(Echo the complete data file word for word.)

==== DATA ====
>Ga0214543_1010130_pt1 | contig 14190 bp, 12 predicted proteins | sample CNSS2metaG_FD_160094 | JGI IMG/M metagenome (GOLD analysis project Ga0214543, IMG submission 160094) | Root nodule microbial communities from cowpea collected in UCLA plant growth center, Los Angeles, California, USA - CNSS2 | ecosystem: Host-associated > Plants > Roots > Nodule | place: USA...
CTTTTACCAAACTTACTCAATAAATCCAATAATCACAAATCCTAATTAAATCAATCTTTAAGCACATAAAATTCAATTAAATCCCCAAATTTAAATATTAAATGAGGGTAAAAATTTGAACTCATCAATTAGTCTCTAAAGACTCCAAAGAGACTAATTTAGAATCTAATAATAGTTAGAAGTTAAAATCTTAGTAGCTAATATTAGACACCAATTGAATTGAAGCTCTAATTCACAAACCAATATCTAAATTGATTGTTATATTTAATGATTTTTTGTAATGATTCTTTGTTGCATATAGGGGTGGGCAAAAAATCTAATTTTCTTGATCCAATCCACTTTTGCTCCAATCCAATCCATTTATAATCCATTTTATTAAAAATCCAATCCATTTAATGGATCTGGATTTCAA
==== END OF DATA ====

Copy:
>Ga0214543_1010130_pt1 | contig 14190 bp, 12 predicted proteins | sample CNSS2metaG_FD_160094 | JGI IMG/M metagenome (GOLD analysis project Ga0214543, IMG submission 160094) | Root nodule microbial communities from cowpea collected in UCLA plant growth center, Los Angeles, California, USA - CNSS2 | ecosystem: Host-associated > Plants > Roots > Nodule | place: USA...
CTTTTACCAAACTTACTCAATAAATCCAATAATCACAAATCCTAATTAAATCAATCTTTAAGCACATAAAATTCAATTAAATCCCCAAATTTAAATATTAAATGAGGGTAAAAATTTGAACTCATCAATTAGTCTCTAAAGACTCCAAAGAGACTAATTTAGAATCTAATAATAGTTAGAAGTTAAAATCTTAGTAGCTAATATTAGACACCAATTGAATTGAAGCTCTAATTCACAAACCAATATCTAAATTGATTGTTATATTTAATGATTTTTTGTAATGATTCTTTGTTGCATATAGGGGTGGGCAAAAAATCTAATTTTCTTGATCCAATCCACTTTTGCTCCAATCCAATCCATTTATAATCCATTTTATTAAAAATCCAATCCATTTAATGGATCTGGATTTCAA